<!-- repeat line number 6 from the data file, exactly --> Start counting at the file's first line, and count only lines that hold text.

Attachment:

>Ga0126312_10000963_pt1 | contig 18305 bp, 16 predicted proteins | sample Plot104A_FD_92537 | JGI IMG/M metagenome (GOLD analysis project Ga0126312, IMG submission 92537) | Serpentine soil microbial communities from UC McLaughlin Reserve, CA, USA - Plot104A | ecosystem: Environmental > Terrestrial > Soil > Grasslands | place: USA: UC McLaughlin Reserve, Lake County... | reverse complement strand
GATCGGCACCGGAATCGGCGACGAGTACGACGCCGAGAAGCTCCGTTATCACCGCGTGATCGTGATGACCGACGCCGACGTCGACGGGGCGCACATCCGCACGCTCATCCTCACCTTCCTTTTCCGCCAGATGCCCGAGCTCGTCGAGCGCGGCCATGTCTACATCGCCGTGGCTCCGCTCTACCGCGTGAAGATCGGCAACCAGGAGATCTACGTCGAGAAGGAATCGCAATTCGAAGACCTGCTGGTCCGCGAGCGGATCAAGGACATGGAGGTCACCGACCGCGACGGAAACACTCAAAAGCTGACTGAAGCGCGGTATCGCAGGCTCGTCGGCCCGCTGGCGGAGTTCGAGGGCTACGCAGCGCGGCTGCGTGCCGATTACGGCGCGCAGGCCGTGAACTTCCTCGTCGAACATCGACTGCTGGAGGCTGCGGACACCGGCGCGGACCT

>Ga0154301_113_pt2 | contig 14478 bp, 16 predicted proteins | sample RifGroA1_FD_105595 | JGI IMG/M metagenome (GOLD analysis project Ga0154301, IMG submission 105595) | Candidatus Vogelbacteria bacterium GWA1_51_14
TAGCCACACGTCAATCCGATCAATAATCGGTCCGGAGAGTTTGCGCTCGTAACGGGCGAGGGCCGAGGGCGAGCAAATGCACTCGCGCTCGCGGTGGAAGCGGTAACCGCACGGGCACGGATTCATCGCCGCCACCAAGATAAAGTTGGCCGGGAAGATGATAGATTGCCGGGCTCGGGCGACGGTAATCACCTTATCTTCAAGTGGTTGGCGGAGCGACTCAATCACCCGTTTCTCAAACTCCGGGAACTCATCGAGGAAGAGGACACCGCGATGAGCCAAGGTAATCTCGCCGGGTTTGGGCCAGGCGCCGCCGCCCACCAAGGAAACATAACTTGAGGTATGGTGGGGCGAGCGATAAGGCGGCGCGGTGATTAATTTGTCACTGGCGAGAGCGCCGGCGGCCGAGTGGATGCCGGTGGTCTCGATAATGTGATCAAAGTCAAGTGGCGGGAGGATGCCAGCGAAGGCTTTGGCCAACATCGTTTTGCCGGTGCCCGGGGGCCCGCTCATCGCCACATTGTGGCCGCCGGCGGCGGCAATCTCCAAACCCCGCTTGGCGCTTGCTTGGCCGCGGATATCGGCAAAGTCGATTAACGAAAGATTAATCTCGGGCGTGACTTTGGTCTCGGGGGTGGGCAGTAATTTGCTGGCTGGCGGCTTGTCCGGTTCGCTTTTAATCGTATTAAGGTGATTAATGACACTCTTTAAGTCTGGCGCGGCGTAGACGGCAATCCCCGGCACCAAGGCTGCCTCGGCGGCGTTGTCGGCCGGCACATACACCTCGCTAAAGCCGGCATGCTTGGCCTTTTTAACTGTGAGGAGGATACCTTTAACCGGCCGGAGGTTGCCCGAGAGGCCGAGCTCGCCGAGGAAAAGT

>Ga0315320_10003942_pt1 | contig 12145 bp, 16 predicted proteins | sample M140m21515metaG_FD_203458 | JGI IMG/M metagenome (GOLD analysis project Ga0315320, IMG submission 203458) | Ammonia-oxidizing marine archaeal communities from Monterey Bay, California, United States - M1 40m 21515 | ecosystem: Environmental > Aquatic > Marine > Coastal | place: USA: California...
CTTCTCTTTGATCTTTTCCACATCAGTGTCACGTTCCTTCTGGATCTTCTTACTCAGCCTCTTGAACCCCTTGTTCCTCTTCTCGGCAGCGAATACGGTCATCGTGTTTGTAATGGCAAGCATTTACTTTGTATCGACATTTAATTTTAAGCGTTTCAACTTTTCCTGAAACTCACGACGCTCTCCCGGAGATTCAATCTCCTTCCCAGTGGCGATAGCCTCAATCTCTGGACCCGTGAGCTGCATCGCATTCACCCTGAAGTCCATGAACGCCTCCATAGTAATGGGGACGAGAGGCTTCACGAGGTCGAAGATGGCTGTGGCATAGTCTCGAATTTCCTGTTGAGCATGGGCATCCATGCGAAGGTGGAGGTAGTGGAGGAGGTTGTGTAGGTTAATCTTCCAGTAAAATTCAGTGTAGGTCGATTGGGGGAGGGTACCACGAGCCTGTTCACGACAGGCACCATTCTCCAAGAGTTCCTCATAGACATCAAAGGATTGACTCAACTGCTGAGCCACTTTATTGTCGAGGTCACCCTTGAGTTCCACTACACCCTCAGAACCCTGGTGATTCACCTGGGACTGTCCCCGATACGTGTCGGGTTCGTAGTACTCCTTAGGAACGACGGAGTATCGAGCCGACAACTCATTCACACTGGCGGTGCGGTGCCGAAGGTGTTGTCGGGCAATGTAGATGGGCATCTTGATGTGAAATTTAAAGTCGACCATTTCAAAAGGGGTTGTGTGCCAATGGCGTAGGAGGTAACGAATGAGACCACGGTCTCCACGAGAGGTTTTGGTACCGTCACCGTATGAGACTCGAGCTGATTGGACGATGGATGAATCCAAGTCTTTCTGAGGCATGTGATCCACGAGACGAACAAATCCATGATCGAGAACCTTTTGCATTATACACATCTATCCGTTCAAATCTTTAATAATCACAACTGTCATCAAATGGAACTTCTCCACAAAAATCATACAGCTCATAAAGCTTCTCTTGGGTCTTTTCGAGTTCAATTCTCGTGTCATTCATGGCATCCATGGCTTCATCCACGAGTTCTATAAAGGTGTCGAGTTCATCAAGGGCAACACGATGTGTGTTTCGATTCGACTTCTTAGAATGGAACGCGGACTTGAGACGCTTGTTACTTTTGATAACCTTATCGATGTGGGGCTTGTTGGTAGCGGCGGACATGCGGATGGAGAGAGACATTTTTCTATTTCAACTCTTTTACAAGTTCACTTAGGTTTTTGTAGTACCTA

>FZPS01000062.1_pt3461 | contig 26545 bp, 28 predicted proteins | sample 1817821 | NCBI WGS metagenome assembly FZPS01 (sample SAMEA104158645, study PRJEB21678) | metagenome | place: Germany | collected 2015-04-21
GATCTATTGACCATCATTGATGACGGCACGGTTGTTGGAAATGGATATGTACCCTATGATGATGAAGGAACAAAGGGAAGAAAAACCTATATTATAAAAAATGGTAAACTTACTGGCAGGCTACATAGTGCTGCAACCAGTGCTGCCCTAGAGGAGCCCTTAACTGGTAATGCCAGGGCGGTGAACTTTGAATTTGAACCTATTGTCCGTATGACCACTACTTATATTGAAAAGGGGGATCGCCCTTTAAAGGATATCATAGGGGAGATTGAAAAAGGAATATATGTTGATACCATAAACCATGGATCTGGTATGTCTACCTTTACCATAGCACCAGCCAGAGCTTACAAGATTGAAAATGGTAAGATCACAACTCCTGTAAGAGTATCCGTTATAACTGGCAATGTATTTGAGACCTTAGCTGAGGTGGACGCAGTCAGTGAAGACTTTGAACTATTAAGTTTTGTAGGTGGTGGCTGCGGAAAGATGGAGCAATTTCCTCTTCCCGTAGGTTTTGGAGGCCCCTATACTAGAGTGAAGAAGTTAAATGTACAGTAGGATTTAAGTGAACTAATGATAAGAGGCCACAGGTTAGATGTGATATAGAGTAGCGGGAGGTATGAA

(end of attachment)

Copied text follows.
CTTCTCTTTGATCTTTTCCACATCAGTGTCACGTTCCTTCTGGATCTTCTTACTCAGCCTCTTGAACCCCTTGTTCCTCTTCTCGGCAGCGAATACGGTCATCGTGTTTGTAATGGCAAGCATTTACTTTGTATCGACATTTAATTTTAAGCGTTTCAACTTTTCCTGAAACTCACGACGCTCTCCCGGAGATTCAATCTCCTTCCCAGTGGCGATAGCCTCAATCTCTGGACCCGTGAGCTGCATCGCATTCACCCTGAAGTCCATGAACGCCTCCATAGTAATGGGGACGAGAGGCTTCACGAGGTCGAAGATGGCTGTGGCATAGTCTCGAATTTCCTGTTGAGCATGGGCATCCATGCGAAGGTGGAGGTAGTGGAGGAGGTTGTGTAGGTTAATCTTCCAGTAAAATTCAGTGTAGGTCGATTGGGGGAGGGTACCACGAGCCTGTTCACGACAGGCACCATTCTCCAAGAGTTCCTCATAGACATCAAAGGATTGACTCAACTGCTGAGCCACTTTATTGTCGAGGTCACCCTTGAGTTCCACTACACCCTCAGAACCCTGGTGATTCACCTGGGACTGTCCCCGATACGTGTCGGGTTCGTAGTACTCCTTAGGAACGACGGAGTATCGAGCCGACAACTCATTCACACTGGCGGTGCGGTGCCGAAGGTGTTGTCGGGCAATGTAGATGGGCATCTTGATGTGAAATTTAAAGTCGACCATTTCAAAAGGGGTTGTGTGCCAATGGCGTAGGAGGTAACGAATGAGACCACGGTCTCCACGAGAGGTTTTGGTACCGTCACCGTATGAGACTCGAGCTGATTGGACGATGGATGAATCCAAGTCTTTCTGAGGCATGTGATCCACGAGACGAACAAATCCATGATCGAGAACCTTTTGCATTATACACATCTATCCGTTCAAATCTTTAATAATCACAACTGTCATCAAATGGAACTTCTCCACAAAAATCATACAGCTCATAAAGCTTCTCTTGGGTCTTTTCGAGTTCAATTCTCGTGTCATTCATGGCATCCATGGCTTCATCCACGAGTTCTATAAAGGTGTCGAGTTCATCAAGGGCAACACGATGTGTGTTTCGATTCGACTTCTTAGAATGGAACGCGGACTTGAGACGCTTGTTACTTTTGATAACCTTATCGATGTGGGGCTTGTTGGTAGCGGCGGACATGCGGATGGAGAGAGACATTTTTCTATTTCAACTCTTTTACAAGTTCACTTAGGTTTTTGTAGTACCTA